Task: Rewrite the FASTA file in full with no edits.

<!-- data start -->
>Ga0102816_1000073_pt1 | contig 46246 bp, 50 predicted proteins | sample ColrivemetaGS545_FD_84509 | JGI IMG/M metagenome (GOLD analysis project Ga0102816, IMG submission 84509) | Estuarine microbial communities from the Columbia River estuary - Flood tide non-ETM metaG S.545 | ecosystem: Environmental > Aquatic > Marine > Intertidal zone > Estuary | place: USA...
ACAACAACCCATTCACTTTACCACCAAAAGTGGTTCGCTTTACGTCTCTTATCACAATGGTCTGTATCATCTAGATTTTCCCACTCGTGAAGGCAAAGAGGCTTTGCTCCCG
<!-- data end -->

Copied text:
>Ga0102816_1000073_pt1 | contig 46246 bp, 50 predicted proteins | sample ColrivemetaGS545_FD_84509 | JGI IMG/M metagenome (GOLD analysis project Ga0102816, IMG submission 84509) | Estuarine microbial communities from the Columbia River estuary - Flood tide non-ETM metaG S.545 | ecosystem: Environmental > Aquatic > Marine > Intertidal zone > Estuary | place: USA...
ACAACAACCCATTCACTTTACCACCAAAAGTGGTTCGCTTTACGTCTCTTATCACAATGGTCTGTATCATCTAGATTTTCCCACTCGTGAAGGCAAAGAGGCTTTGCTCCCG